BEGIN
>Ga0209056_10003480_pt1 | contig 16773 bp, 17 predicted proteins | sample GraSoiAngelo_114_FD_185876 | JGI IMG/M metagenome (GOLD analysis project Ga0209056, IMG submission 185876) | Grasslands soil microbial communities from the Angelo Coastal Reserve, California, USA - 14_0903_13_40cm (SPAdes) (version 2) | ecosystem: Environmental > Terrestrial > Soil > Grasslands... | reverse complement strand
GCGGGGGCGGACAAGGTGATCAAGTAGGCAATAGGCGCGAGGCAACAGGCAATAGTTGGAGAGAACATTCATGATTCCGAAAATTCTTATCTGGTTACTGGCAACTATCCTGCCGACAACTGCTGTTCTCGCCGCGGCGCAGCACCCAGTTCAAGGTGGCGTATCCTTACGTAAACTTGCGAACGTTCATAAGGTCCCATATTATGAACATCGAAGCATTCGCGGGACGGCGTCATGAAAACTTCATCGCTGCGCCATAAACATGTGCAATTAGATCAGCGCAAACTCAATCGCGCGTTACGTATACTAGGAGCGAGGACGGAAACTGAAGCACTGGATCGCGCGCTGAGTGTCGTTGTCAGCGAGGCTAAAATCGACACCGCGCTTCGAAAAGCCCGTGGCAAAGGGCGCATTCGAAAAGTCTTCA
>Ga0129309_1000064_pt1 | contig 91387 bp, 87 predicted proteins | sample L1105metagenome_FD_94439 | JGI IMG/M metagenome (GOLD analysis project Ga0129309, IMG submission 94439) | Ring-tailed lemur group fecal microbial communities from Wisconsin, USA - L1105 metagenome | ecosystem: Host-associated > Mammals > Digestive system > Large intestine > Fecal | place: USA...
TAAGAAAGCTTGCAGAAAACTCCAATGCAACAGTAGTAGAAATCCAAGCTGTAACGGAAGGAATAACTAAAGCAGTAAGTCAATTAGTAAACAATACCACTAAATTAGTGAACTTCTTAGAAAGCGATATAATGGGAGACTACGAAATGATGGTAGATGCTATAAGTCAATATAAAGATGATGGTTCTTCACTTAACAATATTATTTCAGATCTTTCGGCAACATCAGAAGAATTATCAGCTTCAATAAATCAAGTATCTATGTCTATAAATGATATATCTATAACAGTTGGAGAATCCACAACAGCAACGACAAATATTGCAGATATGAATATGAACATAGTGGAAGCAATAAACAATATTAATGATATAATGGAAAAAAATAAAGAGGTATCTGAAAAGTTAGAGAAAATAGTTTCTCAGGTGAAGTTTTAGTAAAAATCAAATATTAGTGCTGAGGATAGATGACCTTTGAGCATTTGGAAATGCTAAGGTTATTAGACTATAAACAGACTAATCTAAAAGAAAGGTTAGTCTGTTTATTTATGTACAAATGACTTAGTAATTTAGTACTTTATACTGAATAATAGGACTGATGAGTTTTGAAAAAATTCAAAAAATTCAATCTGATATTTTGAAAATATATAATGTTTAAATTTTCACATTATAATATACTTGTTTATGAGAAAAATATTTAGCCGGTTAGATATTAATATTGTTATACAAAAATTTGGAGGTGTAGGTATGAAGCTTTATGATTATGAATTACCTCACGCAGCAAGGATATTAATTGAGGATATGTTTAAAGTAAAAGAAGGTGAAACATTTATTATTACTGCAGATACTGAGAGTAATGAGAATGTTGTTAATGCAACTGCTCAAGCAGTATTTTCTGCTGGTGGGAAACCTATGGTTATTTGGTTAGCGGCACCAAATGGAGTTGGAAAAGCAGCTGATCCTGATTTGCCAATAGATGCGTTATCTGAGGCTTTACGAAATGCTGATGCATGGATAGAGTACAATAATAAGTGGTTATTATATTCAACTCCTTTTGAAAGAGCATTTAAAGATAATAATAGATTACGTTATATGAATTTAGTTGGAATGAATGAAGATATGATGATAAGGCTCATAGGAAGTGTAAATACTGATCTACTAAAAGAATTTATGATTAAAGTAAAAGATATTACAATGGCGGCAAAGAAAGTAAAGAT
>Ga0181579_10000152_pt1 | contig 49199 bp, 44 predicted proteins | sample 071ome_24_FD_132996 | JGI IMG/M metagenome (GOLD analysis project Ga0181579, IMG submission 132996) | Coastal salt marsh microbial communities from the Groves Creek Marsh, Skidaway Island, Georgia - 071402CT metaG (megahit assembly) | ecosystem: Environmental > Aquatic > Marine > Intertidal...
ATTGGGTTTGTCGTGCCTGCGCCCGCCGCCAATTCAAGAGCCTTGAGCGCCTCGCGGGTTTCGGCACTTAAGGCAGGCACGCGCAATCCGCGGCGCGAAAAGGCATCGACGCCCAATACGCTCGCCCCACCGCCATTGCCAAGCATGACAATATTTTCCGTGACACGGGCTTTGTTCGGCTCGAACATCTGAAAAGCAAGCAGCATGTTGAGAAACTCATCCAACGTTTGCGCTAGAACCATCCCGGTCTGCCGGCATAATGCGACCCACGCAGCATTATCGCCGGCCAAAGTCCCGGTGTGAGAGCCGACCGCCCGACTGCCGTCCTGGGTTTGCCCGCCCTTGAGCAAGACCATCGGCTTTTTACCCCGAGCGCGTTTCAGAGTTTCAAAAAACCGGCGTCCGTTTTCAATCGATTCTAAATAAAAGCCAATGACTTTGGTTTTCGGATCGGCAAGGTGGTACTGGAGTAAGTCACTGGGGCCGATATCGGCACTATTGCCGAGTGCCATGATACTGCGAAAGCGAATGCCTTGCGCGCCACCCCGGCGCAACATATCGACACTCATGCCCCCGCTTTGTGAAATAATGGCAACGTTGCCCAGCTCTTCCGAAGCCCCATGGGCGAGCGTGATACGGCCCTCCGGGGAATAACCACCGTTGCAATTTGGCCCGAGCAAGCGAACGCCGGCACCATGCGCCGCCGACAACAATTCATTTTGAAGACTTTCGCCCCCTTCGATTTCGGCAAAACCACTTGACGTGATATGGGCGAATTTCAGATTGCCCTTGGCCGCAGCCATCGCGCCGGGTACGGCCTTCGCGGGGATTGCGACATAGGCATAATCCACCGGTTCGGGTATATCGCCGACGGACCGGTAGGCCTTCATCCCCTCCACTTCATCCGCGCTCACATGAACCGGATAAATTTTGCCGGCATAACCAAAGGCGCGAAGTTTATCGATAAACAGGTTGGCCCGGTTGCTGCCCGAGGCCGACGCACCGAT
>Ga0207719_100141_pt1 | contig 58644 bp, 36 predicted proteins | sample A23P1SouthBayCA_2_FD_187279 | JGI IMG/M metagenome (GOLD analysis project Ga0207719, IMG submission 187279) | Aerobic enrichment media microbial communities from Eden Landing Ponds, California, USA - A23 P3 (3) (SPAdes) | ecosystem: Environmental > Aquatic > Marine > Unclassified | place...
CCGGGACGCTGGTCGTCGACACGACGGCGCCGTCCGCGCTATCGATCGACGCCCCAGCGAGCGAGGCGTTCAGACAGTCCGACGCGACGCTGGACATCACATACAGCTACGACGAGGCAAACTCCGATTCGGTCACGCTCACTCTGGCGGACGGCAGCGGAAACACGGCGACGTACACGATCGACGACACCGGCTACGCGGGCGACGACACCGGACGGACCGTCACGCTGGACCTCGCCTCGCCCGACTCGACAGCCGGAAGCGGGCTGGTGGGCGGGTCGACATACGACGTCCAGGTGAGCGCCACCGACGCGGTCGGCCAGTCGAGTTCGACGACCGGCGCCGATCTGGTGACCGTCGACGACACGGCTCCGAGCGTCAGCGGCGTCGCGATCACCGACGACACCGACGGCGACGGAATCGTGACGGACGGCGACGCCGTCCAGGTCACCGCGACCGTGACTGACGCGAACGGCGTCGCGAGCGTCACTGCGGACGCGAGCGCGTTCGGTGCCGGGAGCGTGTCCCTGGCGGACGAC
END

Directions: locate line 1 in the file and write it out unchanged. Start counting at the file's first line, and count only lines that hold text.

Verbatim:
>Ga0209056_10003480_pt1 | contig 16773 bp, 17 predicted proteins | sample GraSoiAngelo_114_FD_185876 | JGI IMG/M metagenome (GOLD analysis project Ga0209056, IMG submission 185876) | Grasslands soil microbial communities from the Angelo Coastal Reserve, California, USA - 14_0903_13_40cm (SPAdes) (version 2) | ecosystem: Environmental > Terrestrial > Soil > Grasslands... | reverse complement strand